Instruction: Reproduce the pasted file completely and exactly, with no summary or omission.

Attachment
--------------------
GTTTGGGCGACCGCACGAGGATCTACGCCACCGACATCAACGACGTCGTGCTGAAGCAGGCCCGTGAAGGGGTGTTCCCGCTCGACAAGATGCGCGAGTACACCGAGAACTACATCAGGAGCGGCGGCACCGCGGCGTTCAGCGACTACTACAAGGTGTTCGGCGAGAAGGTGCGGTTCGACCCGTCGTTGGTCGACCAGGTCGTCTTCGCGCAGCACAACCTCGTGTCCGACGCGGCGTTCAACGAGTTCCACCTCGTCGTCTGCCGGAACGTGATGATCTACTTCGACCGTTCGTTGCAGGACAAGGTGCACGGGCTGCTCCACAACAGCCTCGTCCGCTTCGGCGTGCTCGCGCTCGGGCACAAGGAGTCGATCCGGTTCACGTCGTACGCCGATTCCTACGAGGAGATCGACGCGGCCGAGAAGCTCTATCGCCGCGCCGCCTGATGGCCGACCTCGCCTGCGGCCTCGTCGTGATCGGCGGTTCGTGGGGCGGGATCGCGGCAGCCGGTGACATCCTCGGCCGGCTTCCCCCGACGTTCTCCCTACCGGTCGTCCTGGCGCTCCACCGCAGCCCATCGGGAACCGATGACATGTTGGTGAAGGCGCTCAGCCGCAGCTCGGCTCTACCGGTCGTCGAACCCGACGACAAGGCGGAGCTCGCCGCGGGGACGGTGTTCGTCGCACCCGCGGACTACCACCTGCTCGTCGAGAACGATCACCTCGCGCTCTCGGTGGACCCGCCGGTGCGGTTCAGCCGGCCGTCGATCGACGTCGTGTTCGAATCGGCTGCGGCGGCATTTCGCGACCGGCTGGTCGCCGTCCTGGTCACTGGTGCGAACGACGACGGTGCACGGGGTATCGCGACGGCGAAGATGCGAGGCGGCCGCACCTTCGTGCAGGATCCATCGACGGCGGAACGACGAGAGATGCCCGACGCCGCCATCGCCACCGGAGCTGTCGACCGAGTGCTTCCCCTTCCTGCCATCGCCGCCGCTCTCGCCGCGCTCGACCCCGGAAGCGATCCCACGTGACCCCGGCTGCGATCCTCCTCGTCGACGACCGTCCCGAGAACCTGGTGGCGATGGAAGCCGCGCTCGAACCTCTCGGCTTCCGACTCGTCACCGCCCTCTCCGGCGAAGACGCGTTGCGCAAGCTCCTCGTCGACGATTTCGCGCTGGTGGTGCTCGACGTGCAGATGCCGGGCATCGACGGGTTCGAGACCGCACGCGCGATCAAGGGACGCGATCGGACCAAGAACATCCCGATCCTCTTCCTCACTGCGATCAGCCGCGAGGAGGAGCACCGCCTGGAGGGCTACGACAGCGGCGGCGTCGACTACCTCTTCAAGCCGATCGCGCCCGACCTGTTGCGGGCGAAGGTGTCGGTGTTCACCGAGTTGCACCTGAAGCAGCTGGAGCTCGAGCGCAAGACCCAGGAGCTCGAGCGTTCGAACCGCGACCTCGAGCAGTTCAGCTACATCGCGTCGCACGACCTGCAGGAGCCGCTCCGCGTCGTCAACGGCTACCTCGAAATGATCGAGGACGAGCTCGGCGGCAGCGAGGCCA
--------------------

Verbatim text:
GTTTGGGCGACCGCACGAGGATCTACGCCACCGACATCAACGACGTCGTGCTGAAGCAGGCCCGTGAAGGGGTGTTCCCGCTCGACAAGATGCGCGAGTACACCGAGAACTACATCAGGAGCGGCGGCACCGCGGCGTTCAGCGACTACTACAAGGTGTTCGGCGAGAAGGTGCGGTTCGACCCGTCGTTGGTCGACCAGGTCGTCTTCGCGCAGCACAACCTCGTGTCCGACGCGGCGTTCAACGAGTTCCACCTCGTCGTCTGCCGGAACGTGATGATCTACTTCGACCGTTCGTTGCAGGACAAGGTGCACGGGCTGCTCCACAACAGCCTCGTCCGCTTCGGCGTGCTCGCGCTCGGGCACAAGGAGTCGATCCGGTTCACGTCGTACGCCGATTCCTACGAGGAGATCGACGCGGCCGAGAAGCTCTATCGCCGCGCCGCCTGATGGCCGACCTCGCCTGCGGCCTCGTCGTGATCGGCGGTTCGTGGGGCGGGATCGCGGCAGCCGGTGACATCCTCGGCCGGCTTCCCCCGACGTTCTCCCTACCGGTCGTCCTGGCGCTCCACCGCAGCCCATCGGGAACCGATGACATGTTGGTGAAGGCGCTCAGCCGCAGCTCGGCTCTACCGGTCGTCGAACCCGACGACAAGGCGGAGCTCGCCGCGGGGACGGTGTTCGTCGCACCCGCGGACTACCACCTGCTCGTCGAGAACGATCACCTCGCGCTCTCGGTGGACCCGCCGGTGCGGTTCAGCCGGCCGTCGATCGACGTCGTGTTCGAATCGGCTGCGGCGGCATTTCGCGACCGGCTGGTCGCCGTCCTGGTCACTGGTGCGAACGACGACGGTGCACGGGGTATCGCGACGGCGAAGATGCGAGGCGGCCGCACCTTCGTGCAGGATCCATCGACGGCGGAACGACGAGAGATGCCCGACGCCGCCATCGCCACCGGAGCTGTCGACCGAGTGCTTCCCCTTCCTGCCATCGCCGCCGCTCTCGCCGCGCTCGACCCCGGAAGCGATCCCACGTGACCCCGGCTGCGATCCTCCTCGTCGACGACCGTCCCGAGAACCTGGTGGCGATGGAAGCCGCGCTCGAACCTCTCGGCTTCCGACTCGTCACCGCCCTCTCCGGCGAAGACGCGTTGCGCAAGCTCCTCGTCGACGATTTCGCGCTGGTGGTGCTCGACGTGCAGATGCCGGGCATCGACGGGTTCGAGACCGCACGCGCGATCAAGGGACGCGATCGGACCAAGAACATCCCGATCCTCTTCCTCACTGCGATCAGCCGCGAGGAGGAGCACCGCCTGGAGGGCTACGACAGCGGCGGCGTCGACTACCTCTTCAAGCCGATCGCGCCCGACCTGTTGCGGGCGAAGGTGTCGGTGTTCACCGAGTTGCACCTGAAGCAGCTGGAGCTCGAGCGCAAGACCCAGGAGCTCGAGCGTTCGAACCGCGACCTCGAGCAGTTCAGCTACATCGCGTCGCACGACCTGCAGGAGCCGCTCCGCGTCGTCAACGGCTACCTCGAAATGATCGAGGACGAGCTCGGCGGCAGCGAGGCCA